[…] Truly wonderful are in many cases the effects of hashish, but they vary according to individual and dosage. After the ingestion one’s head always becomes heavy, sometimes with headache, a sensation of warmth is felt and vertigo and a ringing in the ears. One’s pupils dilate, and long-sightedness ensues. During hashish intoxication, many report that objects appear enormously elongated, as if they had no end: a road you wander seems endless, and your goal constantly slips away into the distance. Painted pictures appear stereoscopic or seem to take corporeal form and begin to move, so that they appear to free themselves living from the canvas. Sensoric acuity is dulled, while the poisoned person’s impressions appear exceptionally vivid. Usually a subjective sense of heightened intensity and power in one’s mental faculties is felt, along with a highly cheerful air, a considerable impulse to laughter, and indeed irrepressable eruptions of loud laughter, without apparent reason, but usually inspired by bizarre visions or more correctly illusions. Under the influence of a strongly heightened imagination, the shapes and colours of these illusions often become exceptionally sumptuous and engrossing. (Even more glorious colours are summoned by a poison in certain cacti, see C a c t a c a e). One’s consciousness is sometimes entirely intact, at other times more or less fogged, so that no memory of events during intoxication remains afterwards. One’s sense of time becomes highly skewed: everything appears hasty and fleeting, but minutes nevertheless feel like hours. The ground disappears under your feet, you experience a not unpleasant sense of floating in the air, and you fly through wide expanses of space. In many is seen, however, a great inertia in their movements, an uncertain gait and trembling hands, while others display an impetuous tendency to noisemaking, raving and destruction, everything under at least partial consciousness.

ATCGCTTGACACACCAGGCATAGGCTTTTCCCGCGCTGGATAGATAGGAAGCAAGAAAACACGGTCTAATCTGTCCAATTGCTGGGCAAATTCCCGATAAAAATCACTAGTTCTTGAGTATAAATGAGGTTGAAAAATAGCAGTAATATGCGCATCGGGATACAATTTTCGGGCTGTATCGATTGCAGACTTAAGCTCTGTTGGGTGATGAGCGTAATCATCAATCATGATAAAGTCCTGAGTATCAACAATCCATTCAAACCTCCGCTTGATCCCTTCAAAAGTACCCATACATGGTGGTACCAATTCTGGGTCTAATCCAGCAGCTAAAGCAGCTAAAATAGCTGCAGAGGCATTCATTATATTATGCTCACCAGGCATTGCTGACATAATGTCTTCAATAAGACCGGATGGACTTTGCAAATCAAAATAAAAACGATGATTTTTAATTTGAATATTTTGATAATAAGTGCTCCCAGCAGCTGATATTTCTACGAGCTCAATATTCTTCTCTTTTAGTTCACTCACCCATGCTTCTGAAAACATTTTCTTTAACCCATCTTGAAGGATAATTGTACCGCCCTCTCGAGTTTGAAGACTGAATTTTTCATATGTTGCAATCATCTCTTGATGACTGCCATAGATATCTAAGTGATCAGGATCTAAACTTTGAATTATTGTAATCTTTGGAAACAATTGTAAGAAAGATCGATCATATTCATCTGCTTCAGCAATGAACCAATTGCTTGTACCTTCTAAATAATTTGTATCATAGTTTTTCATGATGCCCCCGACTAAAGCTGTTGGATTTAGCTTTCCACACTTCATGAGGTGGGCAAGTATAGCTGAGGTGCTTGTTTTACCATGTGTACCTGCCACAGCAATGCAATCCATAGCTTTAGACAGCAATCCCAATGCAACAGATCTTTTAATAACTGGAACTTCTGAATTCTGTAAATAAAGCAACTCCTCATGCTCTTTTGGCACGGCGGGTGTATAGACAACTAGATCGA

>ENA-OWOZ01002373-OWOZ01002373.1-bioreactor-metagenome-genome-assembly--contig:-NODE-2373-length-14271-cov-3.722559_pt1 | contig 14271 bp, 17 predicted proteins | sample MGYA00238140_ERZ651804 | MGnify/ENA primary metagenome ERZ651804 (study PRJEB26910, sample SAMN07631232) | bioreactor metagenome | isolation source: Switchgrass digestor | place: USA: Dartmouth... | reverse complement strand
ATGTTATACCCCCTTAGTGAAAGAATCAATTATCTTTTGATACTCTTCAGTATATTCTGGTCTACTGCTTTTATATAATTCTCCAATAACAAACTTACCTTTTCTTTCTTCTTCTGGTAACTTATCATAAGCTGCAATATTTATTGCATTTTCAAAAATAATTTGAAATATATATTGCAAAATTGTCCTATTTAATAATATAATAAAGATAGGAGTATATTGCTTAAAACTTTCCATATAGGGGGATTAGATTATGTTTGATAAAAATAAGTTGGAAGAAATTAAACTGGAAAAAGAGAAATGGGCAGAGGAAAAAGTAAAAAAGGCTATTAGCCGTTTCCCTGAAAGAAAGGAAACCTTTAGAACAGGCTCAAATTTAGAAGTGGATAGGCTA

With time, a tendency to calm and sleepiness makes itself felt. Usually, however, the hashish intoxication does not cause sleep directly, but only makes the following night’s sleep uncommonly deep, with or without remarkable dreams. In everyone does hashish stimulate a considerable heightening of the appetite afterwards; otherwise there are no or no notable side effects. Hashish does not cause constipation.

[Stuff about fakirs and assassins, speculation about how the drug’s effects arise.]

People who use hashish often and in large doses can of course damage themselves seriously with it. Particularly, some are said to become insane, while death from hashish poisoning is very rare. Compared to opium, hashish is far less dangerous; in particular, it lacks opium’s damaging effects on the digestive tract and general state of nourishment.

Professor Sandahl’s article appears to have been re-printed with some revisions from the late-19th century edition of the dictionary. Sandahl was into altie treatments and ran a “Medico-Pneumatic Clinic” in Stockholm from 1860 to 1882, where patients sat in sheet-iron cupboards and breathed “condensed air” to cure their ailments. I wonder if the stoner professor sent medical marijuana smoke into those curative cupboards.

Funnily, I find that O.T. Sandahl owned a property on Baggensstäket’s Skogsö shore, not far from the battlefield of 1719 where I have helped with metal detecting. “Despite being for many years one of the capital’s most sought-after practicioners, the prominent and exceptionally friendly physician found time to write many dissertations, travel books etc. His beautiful plantations at Stäket were famous.”

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Seizure City

i-3f4eccd73c90e4d4252a03a73eaa13e8-Seizure city.jpg

Swedish young skankers Seizure City are a new outfit with the Clash and the Skatalites looming large in their pedigree. Reedy kickass singer Tanja knows her glottal stops and is an archaeologist’s daughter. Let’s hope the band takes off so she can have a proper career in the music business instead of sliding back into the seedy gloom of the contract excavations!